Listening to Gordon Brown going three rounds with the incomparable Evan Davis this morning was like settling down to one last Yuletide showing of ‘Escape to Victory’. You know exactly how it will end, how improbably white the t-shirts will be, but there is something reassuring in listening once again to the familiar phrases, the implausible plot lines……..then it finishes and you realise that you have wasted precious hours of your life and are no better off. The debris of the Christmas party is still there, waiting to be cleared up.
So it was this morning.
‘What I’ve seen offends my Presbyterian conscience’ sayeth the Son of the Manse. The Iron Chancellor for 10 years. The Prime Minister for 2 years. An MP for 26 years – has he only just seen it? Did he submit his own expenses for 26 years and not realise what was going on? Can he really be that socially inept that he has never had a conversation with another MP and realised that they were all on the gravy train? As Chancellor, did he never query the vast amount of tax payers funds that were accounted for by MPs expenses? ……and he never said a word until the Telegraph rolled its presses? No wonder the economy has crashed – we’ve had a Chancellor for 10 years who couldn’t see the money dripping out right under his own nose.
He says he wants to see ‘more citizen involvement’ and he will set up a ‘National Council for Democratic Review’ – and bring in large numbers of people from ‘outside the political process’ to run it. If they are people ‘outside the political process’ then they are outside the democratic process – unelected in common parlance, albeit presumably they will be ‘citizens’ in their own right, but don’t bank on recognising them as such, the definition of citizen is pretty elastic these days. How can anybody, with a straight face, tell us that we can improve democracy by undemocratic means?
He says he has ‘a duty before we go to the country’ to clean up the process. He says he wants ‘constitutional reform’ – would that be the same ‘constitutional reform’ he said only six months ago that he didn’t have time for – make time, you’re running the country remember? He says he has ‘a duty’ – he has had that duty for 26 bally years, I’m not a Presbyterian, but does a Presbyterian conscience only kick in when bludgeoned by bystanders – isn’t it supposed to be sniffing around for any opportunity to do its moral work?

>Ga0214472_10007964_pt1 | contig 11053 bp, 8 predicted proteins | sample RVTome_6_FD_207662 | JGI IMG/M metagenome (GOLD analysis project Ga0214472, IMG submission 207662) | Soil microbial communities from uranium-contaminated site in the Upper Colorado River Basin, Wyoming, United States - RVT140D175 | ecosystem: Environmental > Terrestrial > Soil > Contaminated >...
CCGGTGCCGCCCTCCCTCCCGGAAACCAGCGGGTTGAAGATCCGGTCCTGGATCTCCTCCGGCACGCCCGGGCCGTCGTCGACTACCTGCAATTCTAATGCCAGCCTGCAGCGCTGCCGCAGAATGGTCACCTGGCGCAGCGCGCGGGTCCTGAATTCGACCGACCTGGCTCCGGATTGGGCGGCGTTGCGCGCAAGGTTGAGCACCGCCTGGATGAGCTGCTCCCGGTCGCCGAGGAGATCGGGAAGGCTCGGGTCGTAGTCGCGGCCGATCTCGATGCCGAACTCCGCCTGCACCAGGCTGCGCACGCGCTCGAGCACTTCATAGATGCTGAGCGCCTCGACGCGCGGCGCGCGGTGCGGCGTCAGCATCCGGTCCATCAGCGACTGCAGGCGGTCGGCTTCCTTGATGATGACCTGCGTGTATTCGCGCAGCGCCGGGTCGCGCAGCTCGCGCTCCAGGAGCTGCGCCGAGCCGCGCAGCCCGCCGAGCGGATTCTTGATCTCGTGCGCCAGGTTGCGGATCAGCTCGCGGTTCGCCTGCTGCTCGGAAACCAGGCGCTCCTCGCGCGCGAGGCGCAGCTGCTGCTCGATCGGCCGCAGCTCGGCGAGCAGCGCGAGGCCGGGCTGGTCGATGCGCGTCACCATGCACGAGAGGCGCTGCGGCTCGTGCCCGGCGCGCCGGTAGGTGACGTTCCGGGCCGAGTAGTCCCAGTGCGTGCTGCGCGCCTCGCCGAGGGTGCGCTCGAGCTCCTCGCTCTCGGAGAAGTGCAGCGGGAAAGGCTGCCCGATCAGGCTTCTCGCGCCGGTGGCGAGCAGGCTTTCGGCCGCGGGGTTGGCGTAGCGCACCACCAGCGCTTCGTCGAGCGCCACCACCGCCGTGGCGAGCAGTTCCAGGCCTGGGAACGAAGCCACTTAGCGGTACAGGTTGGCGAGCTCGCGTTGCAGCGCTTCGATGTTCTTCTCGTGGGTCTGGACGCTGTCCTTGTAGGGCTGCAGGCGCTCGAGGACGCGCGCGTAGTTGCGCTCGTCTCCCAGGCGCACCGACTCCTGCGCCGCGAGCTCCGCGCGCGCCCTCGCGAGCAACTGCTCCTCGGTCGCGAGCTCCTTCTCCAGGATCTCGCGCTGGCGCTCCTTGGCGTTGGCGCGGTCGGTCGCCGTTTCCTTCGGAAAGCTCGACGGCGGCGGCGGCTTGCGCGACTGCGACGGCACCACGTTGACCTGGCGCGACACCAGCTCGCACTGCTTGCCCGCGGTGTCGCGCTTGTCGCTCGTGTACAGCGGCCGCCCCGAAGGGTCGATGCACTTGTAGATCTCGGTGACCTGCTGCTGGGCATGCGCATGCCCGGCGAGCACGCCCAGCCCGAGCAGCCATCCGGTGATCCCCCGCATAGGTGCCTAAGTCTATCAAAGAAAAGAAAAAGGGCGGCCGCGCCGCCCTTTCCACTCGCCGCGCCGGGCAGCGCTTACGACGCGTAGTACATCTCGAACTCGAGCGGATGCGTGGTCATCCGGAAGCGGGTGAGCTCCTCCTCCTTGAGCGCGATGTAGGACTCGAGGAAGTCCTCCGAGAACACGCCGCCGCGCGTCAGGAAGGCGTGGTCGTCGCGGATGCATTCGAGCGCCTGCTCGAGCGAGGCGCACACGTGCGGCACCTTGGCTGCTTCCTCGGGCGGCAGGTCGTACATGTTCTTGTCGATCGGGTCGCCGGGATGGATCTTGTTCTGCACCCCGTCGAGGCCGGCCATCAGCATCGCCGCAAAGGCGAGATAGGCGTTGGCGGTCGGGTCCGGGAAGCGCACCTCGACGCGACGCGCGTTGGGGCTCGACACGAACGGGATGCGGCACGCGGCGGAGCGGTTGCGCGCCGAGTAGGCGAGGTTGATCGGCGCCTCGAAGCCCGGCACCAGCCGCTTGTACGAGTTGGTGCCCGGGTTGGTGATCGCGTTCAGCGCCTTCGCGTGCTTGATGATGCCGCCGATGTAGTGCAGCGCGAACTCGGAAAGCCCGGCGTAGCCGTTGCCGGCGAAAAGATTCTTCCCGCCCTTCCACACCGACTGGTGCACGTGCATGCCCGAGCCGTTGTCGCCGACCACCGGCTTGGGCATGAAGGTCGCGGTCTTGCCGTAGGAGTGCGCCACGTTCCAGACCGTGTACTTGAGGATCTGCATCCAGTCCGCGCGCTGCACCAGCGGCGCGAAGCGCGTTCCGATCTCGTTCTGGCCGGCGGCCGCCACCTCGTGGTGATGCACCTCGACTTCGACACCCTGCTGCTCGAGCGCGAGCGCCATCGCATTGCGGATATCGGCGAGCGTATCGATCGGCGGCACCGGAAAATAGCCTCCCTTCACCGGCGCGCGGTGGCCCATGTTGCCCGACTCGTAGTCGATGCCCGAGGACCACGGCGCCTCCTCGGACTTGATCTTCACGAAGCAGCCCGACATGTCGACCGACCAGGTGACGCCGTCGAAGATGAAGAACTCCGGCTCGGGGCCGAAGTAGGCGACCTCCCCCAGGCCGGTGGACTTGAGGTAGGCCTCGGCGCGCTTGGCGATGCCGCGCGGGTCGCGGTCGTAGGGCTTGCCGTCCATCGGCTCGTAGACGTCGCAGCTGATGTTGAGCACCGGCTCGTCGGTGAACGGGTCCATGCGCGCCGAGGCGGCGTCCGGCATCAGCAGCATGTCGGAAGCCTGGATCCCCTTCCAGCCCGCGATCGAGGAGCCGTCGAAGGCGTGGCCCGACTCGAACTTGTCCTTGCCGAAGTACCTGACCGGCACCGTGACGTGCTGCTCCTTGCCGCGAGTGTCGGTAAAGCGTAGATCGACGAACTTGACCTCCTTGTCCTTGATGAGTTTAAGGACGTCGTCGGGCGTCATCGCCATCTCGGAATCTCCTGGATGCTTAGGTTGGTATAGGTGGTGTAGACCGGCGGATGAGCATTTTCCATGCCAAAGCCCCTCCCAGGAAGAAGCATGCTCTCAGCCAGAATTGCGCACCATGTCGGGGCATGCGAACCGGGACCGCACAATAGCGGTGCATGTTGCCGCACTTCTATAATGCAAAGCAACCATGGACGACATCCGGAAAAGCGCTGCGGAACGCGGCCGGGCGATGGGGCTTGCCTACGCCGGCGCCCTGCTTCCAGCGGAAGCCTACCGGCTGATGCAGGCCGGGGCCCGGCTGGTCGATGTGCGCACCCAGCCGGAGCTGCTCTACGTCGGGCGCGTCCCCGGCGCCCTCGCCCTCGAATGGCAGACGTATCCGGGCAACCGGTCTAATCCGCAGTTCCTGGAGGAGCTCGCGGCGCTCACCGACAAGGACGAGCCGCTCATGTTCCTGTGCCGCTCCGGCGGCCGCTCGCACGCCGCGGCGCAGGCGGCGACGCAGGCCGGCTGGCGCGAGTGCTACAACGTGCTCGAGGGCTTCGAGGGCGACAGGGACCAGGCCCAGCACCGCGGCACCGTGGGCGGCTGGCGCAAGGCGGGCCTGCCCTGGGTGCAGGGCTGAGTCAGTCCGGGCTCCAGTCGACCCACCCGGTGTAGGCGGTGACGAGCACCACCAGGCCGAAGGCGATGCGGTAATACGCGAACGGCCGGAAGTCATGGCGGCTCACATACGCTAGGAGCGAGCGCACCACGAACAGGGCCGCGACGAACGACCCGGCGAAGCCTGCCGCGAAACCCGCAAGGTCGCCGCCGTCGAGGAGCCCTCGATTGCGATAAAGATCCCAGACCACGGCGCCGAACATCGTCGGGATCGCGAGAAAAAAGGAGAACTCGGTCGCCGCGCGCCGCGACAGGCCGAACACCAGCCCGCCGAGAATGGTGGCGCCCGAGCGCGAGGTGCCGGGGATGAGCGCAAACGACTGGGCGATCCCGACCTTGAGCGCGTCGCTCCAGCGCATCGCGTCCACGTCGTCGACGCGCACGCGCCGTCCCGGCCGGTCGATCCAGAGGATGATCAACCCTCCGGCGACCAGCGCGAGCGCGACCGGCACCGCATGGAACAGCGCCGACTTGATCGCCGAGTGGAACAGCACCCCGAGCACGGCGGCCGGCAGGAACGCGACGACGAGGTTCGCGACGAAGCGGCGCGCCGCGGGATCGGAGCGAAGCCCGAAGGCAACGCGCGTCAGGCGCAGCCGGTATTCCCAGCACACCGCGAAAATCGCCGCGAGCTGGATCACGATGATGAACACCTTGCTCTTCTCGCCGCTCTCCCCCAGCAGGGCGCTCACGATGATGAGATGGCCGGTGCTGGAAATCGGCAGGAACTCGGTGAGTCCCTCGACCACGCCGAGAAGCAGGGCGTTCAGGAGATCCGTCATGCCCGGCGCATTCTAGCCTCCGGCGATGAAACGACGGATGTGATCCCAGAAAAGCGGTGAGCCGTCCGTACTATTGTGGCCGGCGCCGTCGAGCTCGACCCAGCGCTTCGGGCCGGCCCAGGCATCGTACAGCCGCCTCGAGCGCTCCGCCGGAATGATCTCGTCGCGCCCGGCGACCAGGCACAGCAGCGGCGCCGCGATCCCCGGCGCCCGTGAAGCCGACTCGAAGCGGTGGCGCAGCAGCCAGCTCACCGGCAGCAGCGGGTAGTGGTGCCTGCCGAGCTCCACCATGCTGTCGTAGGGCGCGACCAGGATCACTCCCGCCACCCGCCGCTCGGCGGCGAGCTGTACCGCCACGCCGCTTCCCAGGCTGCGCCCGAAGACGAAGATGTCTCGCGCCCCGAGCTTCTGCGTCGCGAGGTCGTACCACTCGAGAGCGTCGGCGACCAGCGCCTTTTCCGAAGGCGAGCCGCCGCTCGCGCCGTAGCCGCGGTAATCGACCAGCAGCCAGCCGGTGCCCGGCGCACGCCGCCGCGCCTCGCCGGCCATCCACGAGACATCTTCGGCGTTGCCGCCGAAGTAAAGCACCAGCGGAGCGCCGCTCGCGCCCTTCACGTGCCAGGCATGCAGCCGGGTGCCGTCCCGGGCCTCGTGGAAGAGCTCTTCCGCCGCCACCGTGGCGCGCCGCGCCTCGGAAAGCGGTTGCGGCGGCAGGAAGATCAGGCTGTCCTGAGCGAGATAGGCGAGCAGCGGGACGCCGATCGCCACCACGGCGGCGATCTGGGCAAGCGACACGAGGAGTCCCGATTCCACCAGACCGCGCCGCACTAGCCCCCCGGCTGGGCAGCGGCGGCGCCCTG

He says ‘if someone is on trial for fraud’ then they are ‘likely’ to have been ’suspended from the party’ and not be a candidate……likely? How likely exactly? ‘Likely’ implies that they could possibly still be standing as a candidate – in which case it is even more ‘likely’ that the voters will have lost patience and the candidates are even more ‘likely’ to be suspended, not from the party, but from the nearest lamp post.
Asked about Margaret Moran and whether she has the authority to represent her constituents, he says ‘ she is going through a due process by the authorities in the Labour party’ – what Gordon? Your Presbyterian conscience is salved by the idea of fraudsters judging other fraudsters? Are we not taking the Magna Carta’s ‘judged by your peers’ a little far here? He says he has wanted to reform the system for years, but couldn’t, ‘because it was a matter traditionally left to Parliament – not the government’……..isn’t that what an Early Day motion is for Gordon? In 26 years you never thought to bring one yourself, to suggest to the Government that they debated reform of MPs expenses? What about last July, when Jacqui Smith, Margaret Beckett et al, voted down suggestions for reform? Or January, when Harriet Harman proposed excluding MPs expenses from the Freedom of Information Act? You were the Prime Minister for God’s sake, you have absolute privilege in the House of Commons, why didn’t you speak up? What were we paying you for as an MP? What were we paying you for as Prime Minister? Where was your compass pointing all that time?
On Damian McBride he say ‘when someone makes mistakes, they are sacked, they go, that is the end of the matter’ he admits that senior Cabinet Ministers may have come to him and suggested that McBride was not a person to be at the heart of the Government, but he says, ‘there is controversy surrounding all press advisers, Alistair Campbell, Peter Mandelson, some people like them and some people don’t like them’ – too much tittle-tattle so so his moral compass fails to register!
He says ‘with the record he’s had in the past’ that he is ‘in the best position to clean up this political system himself”. His past record includes 26 years of failing to notice the financial shenanigans that his 645 immediate colleagues were engaged in until a newspaper was about to publish them, 2 years of failing to listen to the ‘tittle-tattle’ of senior Cabinet advisers on the suitability of his key strategic advisor until a blogger revealed his misdeeds, 10 years of failing to regulate the financial system he was in overall control of until it crashed to the ground, and 58 years of misreading his ‘moral compass’.
I don’t understand a moral compass that has to be threatened with exposure, or penury, or legal action before it swings into action. If Gordon does, I don’t want him running the country.
- Deconstructing the erratic compass « Curly’s Corner Shop, the blog!
- June 2, 2009 at 2:07 pm